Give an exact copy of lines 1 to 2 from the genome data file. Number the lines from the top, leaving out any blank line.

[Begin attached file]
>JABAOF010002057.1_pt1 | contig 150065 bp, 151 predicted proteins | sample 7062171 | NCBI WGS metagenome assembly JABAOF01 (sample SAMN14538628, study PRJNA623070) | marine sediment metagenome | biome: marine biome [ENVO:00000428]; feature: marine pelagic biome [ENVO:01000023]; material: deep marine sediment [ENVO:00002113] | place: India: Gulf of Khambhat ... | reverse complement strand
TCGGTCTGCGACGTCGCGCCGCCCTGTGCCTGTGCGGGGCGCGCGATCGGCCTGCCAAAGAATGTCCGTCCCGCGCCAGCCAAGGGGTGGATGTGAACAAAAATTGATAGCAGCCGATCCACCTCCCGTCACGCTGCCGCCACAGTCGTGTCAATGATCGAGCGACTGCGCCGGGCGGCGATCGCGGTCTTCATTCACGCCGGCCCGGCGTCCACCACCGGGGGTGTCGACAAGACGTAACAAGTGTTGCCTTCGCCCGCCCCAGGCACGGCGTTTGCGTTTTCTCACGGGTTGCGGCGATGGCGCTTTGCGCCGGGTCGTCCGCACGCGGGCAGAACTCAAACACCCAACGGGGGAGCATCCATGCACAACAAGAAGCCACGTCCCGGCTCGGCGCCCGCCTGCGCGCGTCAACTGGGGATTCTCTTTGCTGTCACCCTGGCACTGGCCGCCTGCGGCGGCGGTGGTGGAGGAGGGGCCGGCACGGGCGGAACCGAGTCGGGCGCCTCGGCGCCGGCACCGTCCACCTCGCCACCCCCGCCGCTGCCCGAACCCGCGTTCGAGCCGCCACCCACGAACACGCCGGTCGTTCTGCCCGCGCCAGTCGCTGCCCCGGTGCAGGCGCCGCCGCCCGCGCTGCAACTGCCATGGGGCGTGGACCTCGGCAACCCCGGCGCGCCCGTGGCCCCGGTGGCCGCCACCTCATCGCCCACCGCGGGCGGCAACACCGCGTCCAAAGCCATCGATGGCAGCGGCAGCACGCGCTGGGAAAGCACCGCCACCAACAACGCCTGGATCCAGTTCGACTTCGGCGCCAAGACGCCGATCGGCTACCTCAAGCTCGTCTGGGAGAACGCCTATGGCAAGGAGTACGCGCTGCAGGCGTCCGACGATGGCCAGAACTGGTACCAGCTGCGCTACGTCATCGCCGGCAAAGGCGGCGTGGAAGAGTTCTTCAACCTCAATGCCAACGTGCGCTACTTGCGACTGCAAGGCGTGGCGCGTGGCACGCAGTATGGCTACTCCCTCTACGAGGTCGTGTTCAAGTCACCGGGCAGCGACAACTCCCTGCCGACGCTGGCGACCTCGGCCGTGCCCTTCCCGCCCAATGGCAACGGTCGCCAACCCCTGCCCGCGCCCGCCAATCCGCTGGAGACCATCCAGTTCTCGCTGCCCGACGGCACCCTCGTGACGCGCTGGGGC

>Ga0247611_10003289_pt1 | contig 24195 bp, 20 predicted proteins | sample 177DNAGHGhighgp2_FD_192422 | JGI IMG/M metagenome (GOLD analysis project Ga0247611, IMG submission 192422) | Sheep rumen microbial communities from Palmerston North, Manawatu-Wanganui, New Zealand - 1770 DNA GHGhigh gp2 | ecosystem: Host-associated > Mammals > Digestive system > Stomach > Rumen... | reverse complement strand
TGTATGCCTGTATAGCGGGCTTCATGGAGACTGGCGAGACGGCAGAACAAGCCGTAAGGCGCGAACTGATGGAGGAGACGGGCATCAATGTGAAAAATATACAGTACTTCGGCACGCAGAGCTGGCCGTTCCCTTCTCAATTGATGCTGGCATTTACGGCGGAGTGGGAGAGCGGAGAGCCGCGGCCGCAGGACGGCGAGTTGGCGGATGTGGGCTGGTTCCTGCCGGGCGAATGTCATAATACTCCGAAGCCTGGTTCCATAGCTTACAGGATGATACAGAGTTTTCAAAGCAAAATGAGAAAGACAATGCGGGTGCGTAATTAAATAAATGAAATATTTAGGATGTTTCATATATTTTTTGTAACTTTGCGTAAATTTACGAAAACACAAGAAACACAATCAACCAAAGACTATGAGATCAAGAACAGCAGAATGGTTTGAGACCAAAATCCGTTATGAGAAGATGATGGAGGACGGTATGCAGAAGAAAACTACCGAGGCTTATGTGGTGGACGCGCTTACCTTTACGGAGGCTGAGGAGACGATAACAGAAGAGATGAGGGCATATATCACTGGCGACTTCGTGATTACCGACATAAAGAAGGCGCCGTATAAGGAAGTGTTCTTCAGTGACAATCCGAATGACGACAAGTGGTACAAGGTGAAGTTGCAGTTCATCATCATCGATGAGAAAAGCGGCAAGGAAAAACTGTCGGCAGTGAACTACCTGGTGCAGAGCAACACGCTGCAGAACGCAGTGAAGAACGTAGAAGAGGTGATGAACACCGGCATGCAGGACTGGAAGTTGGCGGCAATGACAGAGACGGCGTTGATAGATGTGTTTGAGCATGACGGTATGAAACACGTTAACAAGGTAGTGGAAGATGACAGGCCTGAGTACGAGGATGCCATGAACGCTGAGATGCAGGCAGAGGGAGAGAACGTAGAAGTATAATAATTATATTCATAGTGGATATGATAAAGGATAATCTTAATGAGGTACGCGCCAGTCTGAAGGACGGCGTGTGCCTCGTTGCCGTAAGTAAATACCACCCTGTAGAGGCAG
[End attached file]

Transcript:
>JABAOF010002057.1_pt1 | contig 150065 bp, 151 predicted proteins | sample 7062171 | NCBI WGS metagenome assembly JABAOF01 (sample SAMN14538628, study PRJNA623070) | marine sediment metagenome | biome: marine biome [ENVO:00000428]; feature: marine pelagic biome [ENVO:01000023]; material: deep marine sediment [ENVO:00002113] | place: India: Gulf of Khambhat ... | reverse complement strand
TCGGTCTGCGACGTCGCGCCGCCCTGTGCCTGTGCGGGGCGCGCGATCGGCCTGCCAAAGAATGTCCGTCCCGCGCCAGCCAAGGGGTGGATGTGAACAAAAATTGATAGCAGCCGATCCACCTCCCGTCACGCTGCCGCCACAGTCGTGTCAATGATCGAGCGACTGCGCCGGGCGGCGATCGCGGTCTTCATTCACGCCGGCCCGGCGTCCACCACCGGGGGTGTCGACAAGACGTAACAAGTGTTGCCTTCGCCCGCCCCAGGCACGGCGTTTGCGTTTTCTCACGGGTTGCGGCGATGGCGCTTTGCGCCGGGTCGTCCGCACGCGGGCAGAACTCAAACACCCAACGGGGGAGCATCCATGCACAACAAGAAGCCACGTCCCGGCTCGGCGCCCGCCTGCGCGCGTCAACTGGGGATTCTCTTTGCTGTCACCCTGGCACTGGCCGCCTGCGGCGGCGGTGGTGGAGGAGGGGCCGGCACGGGCGGAACCGAGTCGGGCGCCTCGGCGCCGGCACCGTCCACCTCGCCACCCCCGCCGCTGCCCGAACCCGCGTTCGAGCCGCCACCCACGAACACGCCGGTCGTTCTGCCCGCGCCAGTCGCTGCCCCGGTGCAGGCGCCGCCGCCCGCGCTGCAACTGCCATGGGGCGTGGACCTCGGCAACCCCGGCGCGCCCGTGGCCCCGGTGGCCGCCACCTCATCGCCCACCGCGGGCGGCAACACCGCGTCCAAAGCCATCGATGGCAGCGGCAGCACGCGCTGGGAAAGCACCGCCACCAACAACGCCTGGATCCAGTTCGACTTCGGCGCCAAGACGCCGATCGGCTACCTCAAGCTCGTCTGGGAGAACGCCTATGGCAAGGAGTACGCGCTGCAGGCGTCCGACGATGGCCAGAACTGGTACCAGCTGCGCTACGTCATCGCCGGCAAAGGCGGCGTGGAAGAGTTCTTCAACCTCAATGCCAACGTGCGCTACTTGCGACTGCAAGGCGTGGCGCGTGGCACGCAGTATGGCTACTCCCTCTACGAGGTCGTGTTCAAGTCACCGGGCAGCGACAACTCCCTGCCGACGCTGGCGACCTCGGCCGTGCCCTTCCCGCCCAATGGCAACGGTCGCCAACCCCTGCCCGCGCCCGCCAATCCGCTGGAGACCATCCAGTTCTCGCTGCCCGACGGCACCCTCGTGACGCGCTGGGGC